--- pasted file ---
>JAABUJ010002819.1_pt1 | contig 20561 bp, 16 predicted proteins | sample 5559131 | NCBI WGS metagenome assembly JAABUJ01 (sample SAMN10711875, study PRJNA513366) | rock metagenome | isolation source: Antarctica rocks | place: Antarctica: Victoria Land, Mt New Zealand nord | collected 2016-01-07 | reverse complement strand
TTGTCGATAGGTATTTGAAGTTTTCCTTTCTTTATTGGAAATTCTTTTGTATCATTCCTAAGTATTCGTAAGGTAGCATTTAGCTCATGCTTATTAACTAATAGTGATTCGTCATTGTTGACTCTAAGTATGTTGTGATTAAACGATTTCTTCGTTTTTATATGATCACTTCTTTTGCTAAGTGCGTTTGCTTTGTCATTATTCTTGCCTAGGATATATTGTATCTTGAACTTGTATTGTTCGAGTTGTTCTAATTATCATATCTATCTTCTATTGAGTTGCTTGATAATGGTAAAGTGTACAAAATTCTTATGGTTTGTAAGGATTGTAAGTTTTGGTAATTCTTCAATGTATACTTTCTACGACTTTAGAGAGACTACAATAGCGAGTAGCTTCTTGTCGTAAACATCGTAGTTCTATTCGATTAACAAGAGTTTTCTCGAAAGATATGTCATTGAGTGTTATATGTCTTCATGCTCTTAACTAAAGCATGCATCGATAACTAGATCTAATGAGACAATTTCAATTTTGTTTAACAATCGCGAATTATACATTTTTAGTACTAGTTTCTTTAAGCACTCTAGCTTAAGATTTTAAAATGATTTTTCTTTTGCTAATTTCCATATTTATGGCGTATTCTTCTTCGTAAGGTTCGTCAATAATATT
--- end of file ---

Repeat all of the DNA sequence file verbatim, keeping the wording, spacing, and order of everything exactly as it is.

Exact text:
>JAABUJ010002819.1_pt1 | contig 20561 bp, 16 predicted proteins | sample 5559131 | NCBI WGS metagenome assembly JAABUJ01 (sample SAMN10711875, study PRJNA513366) | rock metagenome | isolation source: Antarctica rocks | place: Antarctica: Victoria Land, Mt New Zealand nord | collected 2016-01-07 | reverse complement strand
TTGTCGATAGGTATTTGAAGTTTTCCTTTCTTTATTGGAAATTCTTTTGTATCATTCCTAAGTATTCGTAAGGTAGCATTTAGCTCATGCTTATTAACTAATAGTGATTCGTCATTGTTGACTCTAAGTATGTTGTGATTAAACGATTTCTTCGTTTTTATATGATCACTTCTTTTGCTAAGTGCGTTTGCTTTGTCATTATTCTTGCCTAGGATATATTGTATCTTGAACTTGTATTGTTCGAGTTGTTCTAATTATCATATCTATCTTCTATTGAGTTGCTTGATAATGGTAAAGTGTACAAAATTCTTATGGTTTGTAAGGATTGTAAGTTTTGGTAATTCTTCAATGTATACTTTCTACGACTTTAGAGAGACTACAATAGCGAGTAGCTTCTTGTCGTAAACATCGTAGTTCTATTCGATTAACAAGAGTTTTCTCGAAAGATATGTCATTGAGTGTTATATGTCTTCATGCTCTTAACTAAAGCATGCATCGATAACTAGATCTAATGAGACAATTTCAATTTTGTTTAACAATCGCGAATTATACATTTTTAGTACTAGTTTCTTTAAGCACTCTAGCTTAAGATTTTAAAATGATTTTTCTTTTGCTAATTTCCATATTTATGGCGTATTCTTCTTCGTAAGGTTCGTCAATAATATT